Fewer teenagers are using drugs and alcohol than ever before, but extreme screen time usage may be their preferred vice
By Lilly O’Donnell
Today’s teens are a bunch of squares, according to the Monitoring the Future study from Michigan University, which has measured drug and alcohol use among teenagers since 1975.
Every year, researchers survey approximately 45,000 eighth, 10th, and 12th graders, and their 2015 results show the lowest percentage of teens using alcohol and drugs since 1990. (Alcohol use showed the most dramatic drop, and the only drug that teens are using more today than they were in the Nineties is marijuana.)
This sounds like good news, right? But there’s a catch: Some researchers believe that social media might be at least partly responsible for this decline. If that’s true, it means that drug and alcohol use haven’t declined because kids today are better-behaved or more cautious than they used to be, but because they’re spending less time hanging out together, developing social skills and emotional maturity, learning about each other’s diverse backgrounds, and more time alone, staring at their phones, growing into socially-isolated, hunchbacked teetotalers.
“There may be a protective effect brought about by the fact that they don’t have so many occasions to get together where the use of drugs would be facilitated,” Nora Volkow, director of the National Institute on Drug Abuse, told USA Today.
Volkow didn’t express any concern about the social implications of teens spending less time together and more time on their phones. “It’s wonderful to see,” she said, “but understanding it will be very important because then we can try to emulate it, be proactive and try to sustain it.”
But should we really celebrate the fact that teenagers are too absorbed in their phones to, well, act like teenagers?
According to Monitoring the Future, only 6.4 percent of 12th graders surveyed in 2015 had tried hallucinogens, compared to a peak of 15.1 percent in 1997. Alcohol use showed the most dramatic drop; from 70.1 percent of eighth graders and 88 percent of 12th graders having had a drink in 1990 to 26.1 percent and 64 percent respectively in 2015.
But teens are still getting a fix; they’re just finding it somewhere else. A 2015 report from Common Sense Media showed that teens spend an average of nine hours per day consuming media online, and a CNN study showed that some 13-year-olds check their social media accounts 100 times per day. These extreme-sounding levels of interaction make sense when you factor in the results of the UCLA study published earlier this year, which found that “likes” on social media activate the reward centers in teen brains that are also associated with sexual gratification and intoxication.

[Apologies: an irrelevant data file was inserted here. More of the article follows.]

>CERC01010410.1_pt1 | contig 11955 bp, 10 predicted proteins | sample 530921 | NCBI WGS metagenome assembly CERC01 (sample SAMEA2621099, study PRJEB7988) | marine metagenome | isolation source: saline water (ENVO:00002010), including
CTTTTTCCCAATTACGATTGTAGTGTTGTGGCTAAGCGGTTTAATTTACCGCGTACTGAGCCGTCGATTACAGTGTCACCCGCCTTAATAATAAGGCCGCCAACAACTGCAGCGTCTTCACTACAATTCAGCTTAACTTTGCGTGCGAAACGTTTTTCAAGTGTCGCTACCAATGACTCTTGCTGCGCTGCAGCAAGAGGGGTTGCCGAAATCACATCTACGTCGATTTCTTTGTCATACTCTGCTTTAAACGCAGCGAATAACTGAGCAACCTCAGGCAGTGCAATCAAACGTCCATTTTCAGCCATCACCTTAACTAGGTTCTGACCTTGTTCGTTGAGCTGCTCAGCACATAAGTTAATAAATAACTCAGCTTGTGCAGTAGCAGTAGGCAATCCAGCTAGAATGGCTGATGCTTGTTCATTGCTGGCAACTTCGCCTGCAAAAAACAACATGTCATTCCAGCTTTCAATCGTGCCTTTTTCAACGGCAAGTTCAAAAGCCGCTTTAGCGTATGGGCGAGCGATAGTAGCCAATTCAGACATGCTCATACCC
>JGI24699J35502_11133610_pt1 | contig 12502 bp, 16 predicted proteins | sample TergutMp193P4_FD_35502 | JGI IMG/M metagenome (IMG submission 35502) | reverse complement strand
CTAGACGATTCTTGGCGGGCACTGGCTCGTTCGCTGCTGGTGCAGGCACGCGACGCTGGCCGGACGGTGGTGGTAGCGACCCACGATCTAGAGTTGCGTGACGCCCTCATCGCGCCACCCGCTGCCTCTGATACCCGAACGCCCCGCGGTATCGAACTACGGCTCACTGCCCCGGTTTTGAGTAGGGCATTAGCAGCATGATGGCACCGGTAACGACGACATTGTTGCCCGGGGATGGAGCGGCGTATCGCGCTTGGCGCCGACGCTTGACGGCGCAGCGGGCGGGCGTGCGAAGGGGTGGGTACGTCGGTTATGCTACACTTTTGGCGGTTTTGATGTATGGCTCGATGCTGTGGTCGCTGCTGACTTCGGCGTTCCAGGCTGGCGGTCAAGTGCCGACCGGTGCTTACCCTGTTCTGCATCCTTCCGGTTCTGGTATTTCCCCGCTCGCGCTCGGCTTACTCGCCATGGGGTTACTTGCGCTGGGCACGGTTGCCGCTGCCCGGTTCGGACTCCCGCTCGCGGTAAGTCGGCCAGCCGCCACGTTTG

It’s like social media is serving as a universal methadone, a replacement to give kids the same gratification they would have otherwise gotten from experimenting with drugs. But, much like methadone, this replacement fix isn’t necessarily safer than the classics – social media is too new for us to fully understand its long-term effects, but it’s already been linked to depression and insomnia by several studies over the past couple of years, and has even been found to be more addictive than cigarettes. Parents are discussing ways to limit their teens’ screen time the way they used to discuss keeping them away from drugs.
Of course, drug and alcohol use comes with risks; addiction, drunk driving and overdose are serious dangers that should not be discounted. But being the parent of a teenager means either living with the constant possibility of risk, or raising an isolated, sheltered human who’s not prepared for life in the real world. Rebellious, sometimes dangerous behavior is an important part of being a teenager, and not one we should celebrate the loss of.
And it’s not just substance experimentation that’s falling by the wayside in favor of excessive social media use; teens’ sex lives are dwindling, too, with fewer 15-to-19-year-olds in 2015 reporting having had at least one sexual encounter than the same group in previous years, dating back to 1988.
It’s a sad world if teenagers have replaced sex, drugs and rock & roll with Snapchat, Instagram and One Direction. Substances and social media both have their downsides, but in this situation where one is replacing the other, face-to-face social interaction is being lost in the trade. Is avoiding some after-school beers really worth the sacrifice of social interaction during crucial, brain-developing years?